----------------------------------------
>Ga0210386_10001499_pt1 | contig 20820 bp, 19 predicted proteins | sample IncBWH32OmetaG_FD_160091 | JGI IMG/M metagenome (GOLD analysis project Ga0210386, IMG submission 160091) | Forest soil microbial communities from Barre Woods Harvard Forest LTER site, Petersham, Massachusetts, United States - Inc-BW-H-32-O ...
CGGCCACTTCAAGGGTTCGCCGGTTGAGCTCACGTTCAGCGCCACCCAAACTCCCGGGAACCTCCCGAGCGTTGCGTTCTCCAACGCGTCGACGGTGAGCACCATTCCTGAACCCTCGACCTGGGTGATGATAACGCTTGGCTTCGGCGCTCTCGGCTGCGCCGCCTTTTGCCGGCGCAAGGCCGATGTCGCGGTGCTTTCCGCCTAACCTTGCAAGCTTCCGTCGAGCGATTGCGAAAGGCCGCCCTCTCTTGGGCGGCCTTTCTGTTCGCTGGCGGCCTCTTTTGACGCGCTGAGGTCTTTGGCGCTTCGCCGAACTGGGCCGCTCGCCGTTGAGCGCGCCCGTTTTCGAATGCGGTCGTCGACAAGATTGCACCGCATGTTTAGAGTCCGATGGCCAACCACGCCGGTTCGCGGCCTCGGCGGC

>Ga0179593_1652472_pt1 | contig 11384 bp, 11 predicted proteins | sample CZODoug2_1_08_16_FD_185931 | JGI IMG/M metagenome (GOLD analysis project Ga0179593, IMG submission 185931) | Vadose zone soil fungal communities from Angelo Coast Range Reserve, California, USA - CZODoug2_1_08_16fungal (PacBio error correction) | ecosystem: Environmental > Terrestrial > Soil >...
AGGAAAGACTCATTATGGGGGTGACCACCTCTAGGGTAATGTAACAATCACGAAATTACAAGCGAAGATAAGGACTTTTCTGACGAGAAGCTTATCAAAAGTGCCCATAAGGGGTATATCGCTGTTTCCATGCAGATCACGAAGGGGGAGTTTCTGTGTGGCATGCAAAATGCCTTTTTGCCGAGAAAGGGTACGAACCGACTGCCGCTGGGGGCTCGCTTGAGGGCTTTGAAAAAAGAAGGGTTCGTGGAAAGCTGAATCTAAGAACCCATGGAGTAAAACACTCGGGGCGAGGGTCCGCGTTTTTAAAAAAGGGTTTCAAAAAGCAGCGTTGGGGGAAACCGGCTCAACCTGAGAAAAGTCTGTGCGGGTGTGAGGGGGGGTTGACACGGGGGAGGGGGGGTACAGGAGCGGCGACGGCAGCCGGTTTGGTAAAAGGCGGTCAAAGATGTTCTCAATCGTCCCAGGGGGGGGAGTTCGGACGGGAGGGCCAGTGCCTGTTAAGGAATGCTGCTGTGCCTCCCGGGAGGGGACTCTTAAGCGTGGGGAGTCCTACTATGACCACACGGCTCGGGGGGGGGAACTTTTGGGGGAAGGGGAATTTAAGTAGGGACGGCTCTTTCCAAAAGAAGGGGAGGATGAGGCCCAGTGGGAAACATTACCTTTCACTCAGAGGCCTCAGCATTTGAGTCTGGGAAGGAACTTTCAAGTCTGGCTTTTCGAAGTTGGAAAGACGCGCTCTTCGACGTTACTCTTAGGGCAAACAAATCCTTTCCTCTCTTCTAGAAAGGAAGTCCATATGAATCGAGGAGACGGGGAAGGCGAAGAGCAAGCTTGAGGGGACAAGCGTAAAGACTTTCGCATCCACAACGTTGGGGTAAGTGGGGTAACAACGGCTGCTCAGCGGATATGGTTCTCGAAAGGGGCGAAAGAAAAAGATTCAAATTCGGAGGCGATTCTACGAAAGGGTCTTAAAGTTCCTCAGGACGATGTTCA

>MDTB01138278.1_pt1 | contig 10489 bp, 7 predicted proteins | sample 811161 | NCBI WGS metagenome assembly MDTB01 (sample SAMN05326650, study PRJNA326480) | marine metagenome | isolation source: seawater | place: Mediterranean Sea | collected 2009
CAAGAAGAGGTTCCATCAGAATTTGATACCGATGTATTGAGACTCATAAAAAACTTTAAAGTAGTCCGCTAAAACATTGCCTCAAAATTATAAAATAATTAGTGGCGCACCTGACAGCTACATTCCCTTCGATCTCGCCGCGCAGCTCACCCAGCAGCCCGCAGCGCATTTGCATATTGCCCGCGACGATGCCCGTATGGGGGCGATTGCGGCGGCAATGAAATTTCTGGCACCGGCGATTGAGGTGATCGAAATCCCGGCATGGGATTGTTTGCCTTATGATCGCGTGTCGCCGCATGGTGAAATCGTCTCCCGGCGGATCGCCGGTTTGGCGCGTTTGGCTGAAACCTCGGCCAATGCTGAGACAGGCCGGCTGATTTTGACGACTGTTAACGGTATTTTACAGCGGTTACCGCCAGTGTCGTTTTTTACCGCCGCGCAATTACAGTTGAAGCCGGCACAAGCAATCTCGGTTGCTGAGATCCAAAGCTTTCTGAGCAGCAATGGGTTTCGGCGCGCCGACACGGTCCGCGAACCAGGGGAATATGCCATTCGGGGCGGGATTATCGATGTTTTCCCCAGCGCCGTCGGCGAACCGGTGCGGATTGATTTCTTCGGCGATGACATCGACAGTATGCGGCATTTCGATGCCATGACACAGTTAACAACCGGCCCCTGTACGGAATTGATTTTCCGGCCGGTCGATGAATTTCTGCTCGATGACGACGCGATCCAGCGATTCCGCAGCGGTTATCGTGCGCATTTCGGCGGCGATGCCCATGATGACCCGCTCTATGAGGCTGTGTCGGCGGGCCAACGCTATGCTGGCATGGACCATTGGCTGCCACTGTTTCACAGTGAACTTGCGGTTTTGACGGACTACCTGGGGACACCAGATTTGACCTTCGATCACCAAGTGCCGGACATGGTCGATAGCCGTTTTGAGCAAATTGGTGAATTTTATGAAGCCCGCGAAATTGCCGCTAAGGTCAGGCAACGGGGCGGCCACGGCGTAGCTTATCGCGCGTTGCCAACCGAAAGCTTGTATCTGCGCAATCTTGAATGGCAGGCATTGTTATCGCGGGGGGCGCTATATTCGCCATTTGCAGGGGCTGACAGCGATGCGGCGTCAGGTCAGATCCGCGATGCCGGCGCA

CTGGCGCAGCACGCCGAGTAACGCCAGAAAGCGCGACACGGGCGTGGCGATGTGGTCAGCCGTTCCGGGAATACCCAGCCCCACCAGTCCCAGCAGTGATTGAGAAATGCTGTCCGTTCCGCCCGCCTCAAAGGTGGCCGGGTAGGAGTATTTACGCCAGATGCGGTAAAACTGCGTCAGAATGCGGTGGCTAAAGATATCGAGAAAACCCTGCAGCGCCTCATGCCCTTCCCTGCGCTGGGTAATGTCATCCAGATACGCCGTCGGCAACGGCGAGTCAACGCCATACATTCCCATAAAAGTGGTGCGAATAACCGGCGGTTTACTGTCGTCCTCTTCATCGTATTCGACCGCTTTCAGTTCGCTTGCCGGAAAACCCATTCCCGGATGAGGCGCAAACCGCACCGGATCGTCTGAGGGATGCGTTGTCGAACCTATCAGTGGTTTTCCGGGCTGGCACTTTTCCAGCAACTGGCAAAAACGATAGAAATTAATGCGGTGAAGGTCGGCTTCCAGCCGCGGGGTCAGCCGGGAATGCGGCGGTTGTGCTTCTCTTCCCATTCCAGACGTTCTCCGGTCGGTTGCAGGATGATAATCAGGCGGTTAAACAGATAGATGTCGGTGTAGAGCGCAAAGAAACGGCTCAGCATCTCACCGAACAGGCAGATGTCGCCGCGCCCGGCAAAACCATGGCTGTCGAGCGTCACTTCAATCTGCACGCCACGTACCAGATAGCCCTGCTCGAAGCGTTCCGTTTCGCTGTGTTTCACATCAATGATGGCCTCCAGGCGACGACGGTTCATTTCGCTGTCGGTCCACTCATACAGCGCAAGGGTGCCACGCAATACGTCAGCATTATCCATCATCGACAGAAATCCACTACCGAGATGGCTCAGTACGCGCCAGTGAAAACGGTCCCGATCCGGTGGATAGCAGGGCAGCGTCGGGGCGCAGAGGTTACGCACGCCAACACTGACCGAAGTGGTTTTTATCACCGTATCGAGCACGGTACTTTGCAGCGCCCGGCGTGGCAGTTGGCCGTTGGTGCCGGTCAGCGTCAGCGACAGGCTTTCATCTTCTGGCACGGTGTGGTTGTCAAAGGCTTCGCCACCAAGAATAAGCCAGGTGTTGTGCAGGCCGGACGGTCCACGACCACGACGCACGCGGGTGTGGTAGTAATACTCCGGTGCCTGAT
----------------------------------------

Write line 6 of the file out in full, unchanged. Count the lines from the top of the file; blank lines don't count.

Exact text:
CAAGAAGAGGTTCCATCAGAATTTGATACCGATGTATTGAGACTCATAAAAAACTTTAAAGTAGTCCGCTAAAACATTGCCTCAAAATTATAAAATAATTAGTGGCGCACCTGACAGCTACATTCCCTTCGATCTCGCCGCGCAGCTCACCCAGCAGCCCGCAGCGCATTTGCATATTGCCCGCGACGATGCCCGTATGGGGGCGATTGCGGCGGCAATGAAATTTCTGGCACCGGCGATTGAGGTGATCGAAATCCCGGCATGGGATTGTTTGCCTTATGATCGCGTGTCGCCGCATGGTGAAATCGTCTCCCGGCGGATCGCCGGTTTGGCGCGTTTGGCTGAAACCTCGGCCAATGCTGAGACAGGCCGGCTGATTTTGACGACTGTTAACGGTATTTTACAGCGGTTACCGCCAGTGTCGTTTTTTACCGCCGCGCAATTACAGTTGAAGCCGGCACAAGCAATCTCGGTTGCTGAGATCCAAAGCTTTCTGAGCAGCAATGGGTTTCGGCGCGCCGACACGGTCCGCGAACCAGGGGAATATGCCATTCGGGGCGGGATTATCGATGTTTTCCCCAGCGCCGTCGGCGAACCGGTGCGGATTGATTTCTTCGGCGATGACATCGACAGTATGCGGCATTTCGATGCCATGACACAGTTAACAACCGGCCCCTGTACGGAATTGATTTTCCGGCCGGTCGATGAATTTCTGCTCGATGACGACGCGATCCAGCGATTCCGCAGCGGTTATCGTGCGCATTTCGGCGGCGATGCCCATGATGACCCGCTCTATGAGGCTGTGTCGGCGGGCCAACGCTATGCTGGCATGGACCATTGGCTGCCACTGTTTCACAGTGAACTTGCGGTTTTGACGGACTACCTGGGGACACCAGATTTGACCTTCGATCACCAAGTGCCGGACATGGTCGATAGCCGTTTTGAGCAAATTGGTGAATTTTATGAAGCCCGCGAAATTGCCGCTAAGGTCAGGCAACGGGGCGGCCACGGCGTAGCTTATCGCGCGTTGCCAACCGAAAGCTTGTATCTGCGCAATCTTGAATGGCAGGCATTGTTATCGCGGGGGGCGCTATATTCGCCATTTGCAGGGGCTGACAGCGATGCGGCGTCAGGTCAGATCCGCGATGCCGGCGCA